• Mulch. Another grass replacement option, mulch keeps your garden tidy and keeps weeds away.

Drought-tolerant native plants

Senior woman in her garden
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From ground covers and garden flowers to bushes and trees, there are many aquatic plants to choose from for a drought-tolerant landscape.

The native plants in your area are often naturally water efficient for several reasons:

  • Native plants can develop deeper roots than non-native plants. This allows the plants to retain more water.
  • They have adapted to thrive in the conditions typical of your hometown. There are all kinds of drought-tolerant garden designs, but native species have an evolutionary advantage when it comes to your garden. This also means that they are often perennial!
  • They won’t need much watering aside from rain once they become established in your garden.

Looking for good native plants for your drought tolerant landscape? Look up your zip code in Audubon Society’s native plant database for ideas.


Boots recycled in planter
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Succulents are having a big time in gardening and landscaping, and for good reason: their fleshy leaves and stems store a lot of water, which means they often don’t need much more than rain. . Succulents can be grown in outdoor containers, rock gardensand well-drained sandy soil.

Here are some popular succulent plant families for drought-tolerant landscaping:

  • Echeveriaincluding Black Prince and Blue Rose
  • Sedumssuch as broadleaf stonecrop and creeping sedum
  • Evervivacold hardy plants including Green Wheel and Royal Ruby
  • Kalanchoelike the panda bear and the desert rose


California flannel in the yard
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If you’re looking for something a little bigger than a succulent, there are plenty. drought resistant bushes available. Many of these species are native to the United States and hardy all year round.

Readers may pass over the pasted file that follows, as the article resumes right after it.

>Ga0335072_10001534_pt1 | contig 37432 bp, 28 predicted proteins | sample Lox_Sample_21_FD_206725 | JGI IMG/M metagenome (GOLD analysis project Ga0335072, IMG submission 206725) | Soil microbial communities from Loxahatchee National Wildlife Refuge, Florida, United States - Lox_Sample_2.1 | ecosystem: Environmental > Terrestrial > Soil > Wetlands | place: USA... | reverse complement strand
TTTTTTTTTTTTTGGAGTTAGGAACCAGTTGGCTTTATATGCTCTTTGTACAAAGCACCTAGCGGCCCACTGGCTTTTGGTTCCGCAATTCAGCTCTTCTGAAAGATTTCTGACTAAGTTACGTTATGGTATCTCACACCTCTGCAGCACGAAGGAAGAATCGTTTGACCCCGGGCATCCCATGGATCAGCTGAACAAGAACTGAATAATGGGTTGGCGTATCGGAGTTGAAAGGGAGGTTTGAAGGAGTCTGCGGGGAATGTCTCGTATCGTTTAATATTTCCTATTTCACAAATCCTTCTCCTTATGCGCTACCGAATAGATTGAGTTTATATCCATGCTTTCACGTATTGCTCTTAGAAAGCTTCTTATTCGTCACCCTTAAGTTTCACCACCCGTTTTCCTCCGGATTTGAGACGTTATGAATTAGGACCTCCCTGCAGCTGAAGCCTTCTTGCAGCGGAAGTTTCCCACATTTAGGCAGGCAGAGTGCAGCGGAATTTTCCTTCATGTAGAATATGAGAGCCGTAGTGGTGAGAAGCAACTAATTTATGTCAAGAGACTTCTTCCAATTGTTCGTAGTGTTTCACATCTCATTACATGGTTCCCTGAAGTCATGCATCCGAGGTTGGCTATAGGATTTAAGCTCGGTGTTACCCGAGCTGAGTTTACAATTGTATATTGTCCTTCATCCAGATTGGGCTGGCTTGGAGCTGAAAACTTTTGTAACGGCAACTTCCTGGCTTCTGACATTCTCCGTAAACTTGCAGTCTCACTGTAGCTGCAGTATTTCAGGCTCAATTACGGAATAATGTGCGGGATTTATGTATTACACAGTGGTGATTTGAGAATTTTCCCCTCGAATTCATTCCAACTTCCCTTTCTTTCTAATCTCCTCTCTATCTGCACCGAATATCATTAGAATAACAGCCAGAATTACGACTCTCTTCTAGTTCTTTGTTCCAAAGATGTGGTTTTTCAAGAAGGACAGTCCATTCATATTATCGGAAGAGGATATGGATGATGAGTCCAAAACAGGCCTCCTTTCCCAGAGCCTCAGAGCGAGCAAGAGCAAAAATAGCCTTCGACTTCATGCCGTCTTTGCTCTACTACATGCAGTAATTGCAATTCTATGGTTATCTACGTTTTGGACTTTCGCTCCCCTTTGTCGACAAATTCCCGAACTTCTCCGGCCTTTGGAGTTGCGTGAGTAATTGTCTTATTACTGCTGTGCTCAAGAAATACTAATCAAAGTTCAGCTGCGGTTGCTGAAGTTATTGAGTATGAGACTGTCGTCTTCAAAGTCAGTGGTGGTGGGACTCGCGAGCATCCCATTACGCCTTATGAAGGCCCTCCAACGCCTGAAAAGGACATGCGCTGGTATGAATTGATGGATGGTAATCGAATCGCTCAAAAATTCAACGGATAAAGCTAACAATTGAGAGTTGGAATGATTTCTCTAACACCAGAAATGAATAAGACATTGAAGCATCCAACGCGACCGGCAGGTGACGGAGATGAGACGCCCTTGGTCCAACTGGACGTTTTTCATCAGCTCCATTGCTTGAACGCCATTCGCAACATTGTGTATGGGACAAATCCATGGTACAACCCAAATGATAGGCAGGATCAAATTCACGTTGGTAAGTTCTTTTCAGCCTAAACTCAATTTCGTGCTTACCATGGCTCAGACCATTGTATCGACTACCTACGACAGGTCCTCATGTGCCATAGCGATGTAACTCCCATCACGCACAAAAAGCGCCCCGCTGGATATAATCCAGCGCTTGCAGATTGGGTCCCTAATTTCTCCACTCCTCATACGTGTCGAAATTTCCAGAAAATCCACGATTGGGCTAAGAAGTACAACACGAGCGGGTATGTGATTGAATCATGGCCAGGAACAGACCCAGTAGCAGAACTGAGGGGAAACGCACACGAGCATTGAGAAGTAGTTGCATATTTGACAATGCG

These drought-tolerant shrubs may be right for you:

  • Shrubby St. John’s wort (Hyperium prolificum)
  • Virginia Sweetspire (Itea virginica)
  • Bayberry (Myrica pensylvanica)
  • California flannel (Fremontodendron californicum)


holly leaf cherry
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Want to escape the summer heat and relax in the shade? Drought-tolerant trees are your friends. These low-maintenance species have grown to handle the heat regardless of the weather.

  • Hollyleaf Cherry (Prunus ilicifolia)
  • American smoke (Cotinus obovatus)
  • Washington hawthorn (Crataegus phaenopyrum)
  • Ginkgo (Ginkgo biloba)

Drought tolerant grasses

Cynodon dactylon, drought tolerant Bermudagrass
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Lawns can need a lot of supplemental watering, especially because many homeowners don’t have native grass species in their yard. These drought-tolerant grasses make lawn care easier:

  • Sandberg bluegrass (poa second)
  • tall fescue (Festuca arundinaceae)
  • bermuda grass (Cynodon dactylon)
  • Zoysiagrass (Zoysia tenuifolia)

Ornamental grasses

Drought Tolerant Blue Fescue and Karl Foerster Lawn Decor
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For accents and variety, try these drought-tolerant types:

  • blue fescue (glaucous festuca)
  • stiff panic (Panicum virgatum)
  • feather reed (Calamagrostis × acutiflora)
  • big squirrel (Elymus multisetus)